Introduction

On March 25, 2015, the U.S. Court of Appeals for the Ninth Circuit agreed to hear an interlocutory appeal of the U.S. District Court for the Eastern District of Washington decision in Pakootas v. Teck Cominco Metals, Ltd. (“Pakootas”).[1] The Ninth Circuit will consider the district court’s ruling that air emissions of hazardous substances that settle on land or water constitute “disposal” under the Comprehensive Environmental Response, Compensation and Liability Act (“CERCLA”). Its decision to hear this appeal follows the Ninth Circuit’s decision in Center for Community Action and Environmental Justice v. BNSF Railway Company (“CCAEJ”),[2] which found that diesel particulate matter (“DPM”) emissions from railyard operations are not “disposal” of solid waste under the Resource Conservation and Recovery Act (“RCRA”). On March 10, 2015, just two weeks before the Ninth Circuit agreed to hear the Pakootasinterlocutory appeal, the U.S. District Court for the Southern District of Ohio in The Little Hocking Water Association, Inc. v. DuPont (“Little Hocking”)[3] declined to follow CCAEJ and instead found that particulate emissions that enter land or water constitute “disposal” of solid waste under RCRA. Although the same definition of “disposal” appears in RCRA and CERCLA, the courts’ analyses in PakootasCCAEJ, and Little Hocking vary and, in certain aspects, are at odds. In light of these mixed outcomes, the Ninth Circuit in Pakootas will likely clarify its view of whether air emissions that enter land or water are subject to RCRA or CERCLA cleanup requirements.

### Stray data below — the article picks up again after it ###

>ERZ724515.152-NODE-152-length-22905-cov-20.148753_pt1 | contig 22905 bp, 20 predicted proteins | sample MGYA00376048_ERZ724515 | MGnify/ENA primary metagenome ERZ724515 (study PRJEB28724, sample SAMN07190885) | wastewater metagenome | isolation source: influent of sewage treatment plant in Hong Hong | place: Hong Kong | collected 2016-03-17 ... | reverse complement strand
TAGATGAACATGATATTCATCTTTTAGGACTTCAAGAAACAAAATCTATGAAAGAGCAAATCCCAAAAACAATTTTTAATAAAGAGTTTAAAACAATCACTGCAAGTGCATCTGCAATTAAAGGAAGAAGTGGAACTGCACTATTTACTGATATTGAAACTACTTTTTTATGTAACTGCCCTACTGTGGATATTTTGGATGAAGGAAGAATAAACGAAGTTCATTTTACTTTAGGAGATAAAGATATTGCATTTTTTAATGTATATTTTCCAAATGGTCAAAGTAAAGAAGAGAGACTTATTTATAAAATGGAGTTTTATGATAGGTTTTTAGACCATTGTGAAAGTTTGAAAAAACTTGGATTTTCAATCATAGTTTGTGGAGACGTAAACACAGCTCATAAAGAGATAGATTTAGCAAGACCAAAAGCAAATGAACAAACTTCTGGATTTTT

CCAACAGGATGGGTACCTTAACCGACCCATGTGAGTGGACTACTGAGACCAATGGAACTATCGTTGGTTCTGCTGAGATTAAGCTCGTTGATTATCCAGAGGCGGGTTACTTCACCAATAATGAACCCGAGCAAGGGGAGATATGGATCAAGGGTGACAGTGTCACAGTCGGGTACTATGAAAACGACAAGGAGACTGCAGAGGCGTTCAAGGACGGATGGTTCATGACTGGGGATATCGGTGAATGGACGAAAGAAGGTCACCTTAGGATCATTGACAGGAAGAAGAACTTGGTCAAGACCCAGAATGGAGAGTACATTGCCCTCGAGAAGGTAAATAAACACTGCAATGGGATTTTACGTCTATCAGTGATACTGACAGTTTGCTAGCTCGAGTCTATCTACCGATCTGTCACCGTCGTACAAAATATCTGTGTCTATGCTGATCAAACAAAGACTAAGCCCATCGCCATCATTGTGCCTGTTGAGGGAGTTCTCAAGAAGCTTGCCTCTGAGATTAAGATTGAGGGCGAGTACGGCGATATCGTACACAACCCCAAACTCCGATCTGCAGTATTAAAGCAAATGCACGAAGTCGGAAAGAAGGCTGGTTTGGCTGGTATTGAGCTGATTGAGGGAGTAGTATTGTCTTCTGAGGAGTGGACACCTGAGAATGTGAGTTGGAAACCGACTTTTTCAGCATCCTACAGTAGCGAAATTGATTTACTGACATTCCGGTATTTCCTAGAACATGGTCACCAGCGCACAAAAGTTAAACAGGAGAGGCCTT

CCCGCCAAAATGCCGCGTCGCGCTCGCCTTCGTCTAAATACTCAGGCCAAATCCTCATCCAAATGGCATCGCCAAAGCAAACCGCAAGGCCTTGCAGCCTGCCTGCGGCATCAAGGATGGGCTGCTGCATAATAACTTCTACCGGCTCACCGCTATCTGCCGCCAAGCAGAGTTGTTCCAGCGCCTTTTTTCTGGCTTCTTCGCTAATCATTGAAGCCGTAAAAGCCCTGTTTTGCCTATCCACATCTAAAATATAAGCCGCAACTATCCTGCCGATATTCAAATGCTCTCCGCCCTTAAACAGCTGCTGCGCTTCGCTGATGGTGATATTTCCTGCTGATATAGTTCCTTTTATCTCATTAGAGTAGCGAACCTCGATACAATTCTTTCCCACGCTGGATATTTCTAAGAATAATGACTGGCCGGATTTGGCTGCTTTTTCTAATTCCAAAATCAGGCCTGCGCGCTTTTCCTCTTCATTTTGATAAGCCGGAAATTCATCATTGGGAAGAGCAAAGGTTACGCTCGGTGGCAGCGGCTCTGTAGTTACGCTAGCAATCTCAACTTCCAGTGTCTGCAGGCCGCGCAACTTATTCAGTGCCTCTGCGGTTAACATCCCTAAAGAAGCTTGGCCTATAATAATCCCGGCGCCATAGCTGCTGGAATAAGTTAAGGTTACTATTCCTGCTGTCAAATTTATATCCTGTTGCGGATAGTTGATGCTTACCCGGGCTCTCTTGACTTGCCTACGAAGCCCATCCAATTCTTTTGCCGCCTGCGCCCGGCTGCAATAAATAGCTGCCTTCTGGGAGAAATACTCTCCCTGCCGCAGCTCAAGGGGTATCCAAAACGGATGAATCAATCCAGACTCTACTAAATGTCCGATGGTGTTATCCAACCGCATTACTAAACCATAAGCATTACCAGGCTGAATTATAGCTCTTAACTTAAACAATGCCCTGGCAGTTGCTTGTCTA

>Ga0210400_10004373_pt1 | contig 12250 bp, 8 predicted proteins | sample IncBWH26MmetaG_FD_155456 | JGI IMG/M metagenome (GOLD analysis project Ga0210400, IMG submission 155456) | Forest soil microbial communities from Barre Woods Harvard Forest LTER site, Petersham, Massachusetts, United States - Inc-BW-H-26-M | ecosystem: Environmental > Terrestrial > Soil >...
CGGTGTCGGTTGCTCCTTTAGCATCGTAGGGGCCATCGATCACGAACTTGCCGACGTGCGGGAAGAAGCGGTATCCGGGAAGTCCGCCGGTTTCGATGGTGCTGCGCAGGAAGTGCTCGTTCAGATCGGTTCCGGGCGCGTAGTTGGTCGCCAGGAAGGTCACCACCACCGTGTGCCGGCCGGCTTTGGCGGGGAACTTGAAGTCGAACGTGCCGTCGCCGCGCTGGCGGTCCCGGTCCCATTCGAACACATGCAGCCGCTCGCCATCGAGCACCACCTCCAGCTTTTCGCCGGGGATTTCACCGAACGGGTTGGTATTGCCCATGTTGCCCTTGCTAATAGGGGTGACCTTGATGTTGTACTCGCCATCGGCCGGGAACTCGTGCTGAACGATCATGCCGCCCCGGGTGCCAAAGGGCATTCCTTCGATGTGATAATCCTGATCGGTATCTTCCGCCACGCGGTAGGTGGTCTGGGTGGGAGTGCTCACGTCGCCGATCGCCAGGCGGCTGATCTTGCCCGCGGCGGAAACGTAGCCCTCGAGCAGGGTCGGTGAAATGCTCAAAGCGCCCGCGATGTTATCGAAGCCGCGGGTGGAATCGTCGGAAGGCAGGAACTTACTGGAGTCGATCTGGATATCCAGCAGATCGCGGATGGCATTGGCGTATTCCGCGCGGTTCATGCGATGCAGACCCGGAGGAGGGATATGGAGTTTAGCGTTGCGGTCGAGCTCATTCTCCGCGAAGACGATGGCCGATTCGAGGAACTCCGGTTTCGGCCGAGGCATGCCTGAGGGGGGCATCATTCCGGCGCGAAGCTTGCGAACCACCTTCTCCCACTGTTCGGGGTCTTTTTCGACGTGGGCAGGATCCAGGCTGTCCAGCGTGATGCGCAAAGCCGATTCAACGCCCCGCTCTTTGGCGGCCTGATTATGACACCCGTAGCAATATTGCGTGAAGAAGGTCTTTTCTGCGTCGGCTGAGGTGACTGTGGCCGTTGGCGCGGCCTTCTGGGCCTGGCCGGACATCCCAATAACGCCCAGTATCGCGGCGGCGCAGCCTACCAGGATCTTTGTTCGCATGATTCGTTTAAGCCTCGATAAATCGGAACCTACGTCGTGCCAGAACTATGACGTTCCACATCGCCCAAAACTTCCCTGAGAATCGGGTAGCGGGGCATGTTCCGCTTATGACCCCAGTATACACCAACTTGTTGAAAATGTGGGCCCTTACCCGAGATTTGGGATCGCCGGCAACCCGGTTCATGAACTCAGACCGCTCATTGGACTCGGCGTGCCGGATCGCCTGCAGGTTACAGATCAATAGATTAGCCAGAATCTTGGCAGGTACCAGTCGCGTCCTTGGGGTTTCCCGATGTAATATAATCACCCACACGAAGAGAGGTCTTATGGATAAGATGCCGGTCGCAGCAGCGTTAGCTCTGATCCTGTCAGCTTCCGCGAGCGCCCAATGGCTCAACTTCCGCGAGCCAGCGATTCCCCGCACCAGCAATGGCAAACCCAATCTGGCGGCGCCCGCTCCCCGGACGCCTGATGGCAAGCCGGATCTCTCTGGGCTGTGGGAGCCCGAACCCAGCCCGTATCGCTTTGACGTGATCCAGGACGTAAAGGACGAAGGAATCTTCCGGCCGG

“Disposal” of “Waste” Under RCRA and “Hazardous Substances” Under CERCLA

Enacted in 1976, RCRA regulates the generation, treatment, storage, and disposal of waste and hazardous waste.[4] In particular, RCRA regulates the “disposal” of “solid wastes” and “hazardous wastes.”[5] Under RCRA, “disposal” is defined as “the discharge, deposit, injection, dumping, spilling, leaking, or placing of any solid waste or hazardous waste into or on any land or water so that such solid waste or hazardous waste or any constituent thereof may enter the environment or be emitted into the air or discharged into any waters, including ground waters.”[6] In a RCRA citizen suit, defendants may be liable where their disposal of a solid or hazardous waste presents “an imminent and substantial endangerment to health or the environment.”[7]

In 1980, CERCLA was enacted to effectuate the cleanup of contaminated sites. To establish a prima facie case under CERCLA, there must be a release or threatened release of a “hazardous substance” from a “facility”[8] that has caused the plaintiff to incur cleanup costs.[9] In particular, a plaintiff must also show that the defendant falls into at least one of the following classes of covered persons:  (1) the owner and operator of the facility; (2) the owner or operator of the facility at the time that disposal of hazardous substances occurred; (3) persons who “arranged for disposal” or treatment of hazardous substances; and (4) certain transporters of hazardous substances.[10] While RCRA and CERCLA have different mandates, CERCLA defines “disposal” by referring to the definition of disposal in RCRA.[11]

CERCLA:  Pakootas v. Teck Cominco Metals, Ltd.—Order Denying Motion to Strike[12]

Teck Metals Ltd. (“Teck”) operates a smelter in Trail, British Columbia, Canada adjacent to the Columbia River, approximately ten miles north of the United States–Canadian border. In 2004, plaintiffs, the Confederated Tribes of the Colville Reservation and the State of Washington, sued Teck under CERCLA for the contamination of the Upper Columbia River (“UCR”) site, located above the Grand Coulee Dam in northeastern Washington State. Plaintiffs claimed that Teck was liable under CERCLA for contamination in the UCR site resulting from discharges of hazardous substances into the Columbia River in Canada. In 2010, plaintiffs amended their complaint to include an allegation that emissions from Teck’s smelter that travel through the air and enter the UCR site constitute “disposal” of hazardous substances under CERCLA. According to Plaintiffs, Teck is a liable defendant under CERCLA because it “arranged for disposal” of hazardous substances.